Rev. Rich Lang
Apocalypse now? You better believe it
In the Bible there is a type of literature called apocalyptic. It’s a writing style that focuses on visions and cosmic catastrophe, with an almost psychedelic quality about it, as if the author took one too many mushrooms. This is the type of writing we encounter in the Book of Revelation, along with the books of Daniel, Ezekiel and others.
Apocalyptic writing emerged out of the sheer incomprehensibility of history. It rose out of cultural collapse and political despair, as a way of helping people grasp the impossibility of their situation, while at the same time offering them hope after the (metaphorical) storm’s damage was done.
I think we preachers need to reclaim and relearn apocalyptic proclamation. Our own nation is deeply troubled. There is no longer a compelling vision of creating a “beloved community.” We live in a very isolated and dog-eat-dog world of relentless competition. Our robotic wars of resource extraction are moving us beyond traditional categories of morality.
The intentional targeting of civilian populations by the military are now commonplace; the practice of grinding down poor people until they’re in a state of hopeless, inescapable poverty; the increase of trafficking the young into prostitution; the practice of affirming, through capitalistic doublespeak, that sweatshop conditions are just the price of business; the warehousing of African Americans into privatized prisons; the acceptance of homelessness and mental illness as an individual’s bad luck. All of this is a new manifestation of captivity for which we no longer have words.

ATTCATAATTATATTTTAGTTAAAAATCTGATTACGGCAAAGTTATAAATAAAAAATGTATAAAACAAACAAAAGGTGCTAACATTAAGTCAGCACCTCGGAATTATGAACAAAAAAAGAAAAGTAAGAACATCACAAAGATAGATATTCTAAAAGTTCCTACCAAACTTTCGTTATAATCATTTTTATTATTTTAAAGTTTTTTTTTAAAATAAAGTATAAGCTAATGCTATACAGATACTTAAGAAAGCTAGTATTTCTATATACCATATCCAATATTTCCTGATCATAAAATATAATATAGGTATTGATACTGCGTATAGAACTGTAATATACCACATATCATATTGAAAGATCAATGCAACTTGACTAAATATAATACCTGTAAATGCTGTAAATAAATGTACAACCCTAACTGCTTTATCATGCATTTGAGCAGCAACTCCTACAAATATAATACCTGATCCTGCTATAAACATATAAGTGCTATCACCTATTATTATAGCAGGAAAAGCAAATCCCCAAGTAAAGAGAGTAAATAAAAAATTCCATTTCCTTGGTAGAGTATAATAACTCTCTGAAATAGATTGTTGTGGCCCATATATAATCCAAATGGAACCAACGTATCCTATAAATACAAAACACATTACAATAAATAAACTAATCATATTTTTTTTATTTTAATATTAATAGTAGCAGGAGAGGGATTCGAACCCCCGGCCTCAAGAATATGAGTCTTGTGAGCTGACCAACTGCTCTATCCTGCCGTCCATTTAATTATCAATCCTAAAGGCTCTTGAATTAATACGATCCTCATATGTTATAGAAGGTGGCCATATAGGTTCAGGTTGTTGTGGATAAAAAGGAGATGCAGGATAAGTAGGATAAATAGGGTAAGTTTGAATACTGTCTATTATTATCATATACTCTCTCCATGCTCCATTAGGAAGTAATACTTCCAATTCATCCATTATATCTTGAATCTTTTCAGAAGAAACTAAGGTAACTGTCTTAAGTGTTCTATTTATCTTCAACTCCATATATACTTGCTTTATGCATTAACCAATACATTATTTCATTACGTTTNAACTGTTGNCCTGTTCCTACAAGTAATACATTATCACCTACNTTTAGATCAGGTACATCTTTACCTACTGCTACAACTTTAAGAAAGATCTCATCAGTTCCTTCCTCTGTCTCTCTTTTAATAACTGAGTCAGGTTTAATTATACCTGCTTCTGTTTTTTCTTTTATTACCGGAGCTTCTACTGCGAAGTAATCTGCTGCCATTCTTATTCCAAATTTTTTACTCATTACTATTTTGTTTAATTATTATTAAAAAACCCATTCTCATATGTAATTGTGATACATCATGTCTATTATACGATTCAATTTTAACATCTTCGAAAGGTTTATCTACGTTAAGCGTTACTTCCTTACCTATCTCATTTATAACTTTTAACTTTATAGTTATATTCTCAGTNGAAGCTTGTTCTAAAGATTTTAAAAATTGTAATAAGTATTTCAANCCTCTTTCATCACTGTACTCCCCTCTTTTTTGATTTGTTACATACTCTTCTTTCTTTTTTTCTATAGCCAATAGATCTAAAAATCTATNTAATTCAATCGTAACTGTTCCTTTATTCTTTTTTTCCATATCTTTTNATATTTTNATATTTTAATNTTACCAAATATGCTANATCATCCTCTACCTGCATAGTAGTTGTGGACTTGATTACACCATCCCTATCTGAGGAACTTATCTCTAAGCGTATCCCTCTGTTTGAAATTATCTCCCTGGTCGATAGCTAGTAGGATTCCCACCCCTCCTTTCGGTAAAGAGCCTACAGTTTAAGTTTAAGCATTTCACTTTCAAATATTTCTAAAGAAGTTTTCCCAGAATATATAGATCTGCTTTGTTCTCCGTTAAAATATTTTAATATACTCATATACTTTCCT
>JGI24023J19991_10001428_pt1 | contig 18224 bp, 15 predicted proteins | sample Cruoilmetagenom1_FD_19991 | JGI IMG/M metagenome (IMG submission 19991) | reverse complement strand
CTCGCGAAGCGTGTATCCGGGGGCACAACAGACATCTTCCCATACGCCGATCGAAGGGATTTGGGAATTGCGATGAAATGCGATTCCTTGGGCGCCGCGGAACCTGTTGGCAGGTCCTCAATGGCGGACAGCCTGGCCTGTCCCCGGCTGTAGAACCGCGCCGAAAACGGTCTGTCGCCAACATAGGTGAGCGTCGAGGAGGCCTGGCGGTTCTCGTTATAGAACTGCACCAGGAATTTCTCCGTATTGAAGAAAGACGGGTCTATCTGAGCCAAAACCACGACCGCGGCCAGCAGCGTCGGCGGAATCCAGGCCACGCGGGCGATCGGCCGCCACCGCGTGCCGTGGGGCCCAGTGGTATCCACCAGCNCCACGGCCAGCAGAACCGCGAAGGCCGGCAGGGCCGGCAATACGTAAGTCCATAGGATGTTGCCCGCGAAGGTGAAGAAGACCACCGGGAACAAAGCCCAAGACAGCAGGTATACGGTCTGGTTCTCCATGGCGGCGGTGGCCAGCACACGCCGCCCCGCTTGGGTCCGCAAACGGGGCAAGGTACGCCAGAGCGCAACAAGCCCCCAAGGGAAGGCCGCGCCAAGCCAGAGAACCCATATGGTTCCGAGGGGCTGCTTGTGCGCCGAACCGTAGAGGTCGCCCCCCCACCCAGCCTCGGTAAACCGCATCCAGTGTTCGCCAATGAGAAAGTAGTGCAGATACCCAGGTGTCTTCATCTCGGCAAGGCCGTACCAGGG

We have no words because we no longer have a consensus of what is right, true and just. Such incoherence has made our laws and Constitution irrelevant. Our politics is about nothing other than sheer power whose logical consequence will be the crowning of a new pharaoh who will save us by enslaving us.
Such treasonous reversal of American identity is apocalyptic because it marks the end of us as the nation we once tried to be. The idealism that once allowed us to critique ourselves has collapsed. We are caught in a power confrontation of elite winners with the rest of us losers. The elite want to keep spewing old idealisms but their actions betray their ambitions.
Our political leaders are governed by bribes, and our judicial system has so corrupted itself that it can no longer be trusted to render justice. We are now in the birth pangs of a true revolutionary moment, a moment when the elites prepare to pounce on all dissent. We all know that the incoherence of our time cannot continue. We all know that the kids are increasingly out of control, and Papa will come home and lock down law and order. We know what’s coming but we have no words for it. We’re all too afraid of the future we now face.
Indeed, life is apocalyptic now.
Commenting is not available in this channel entry.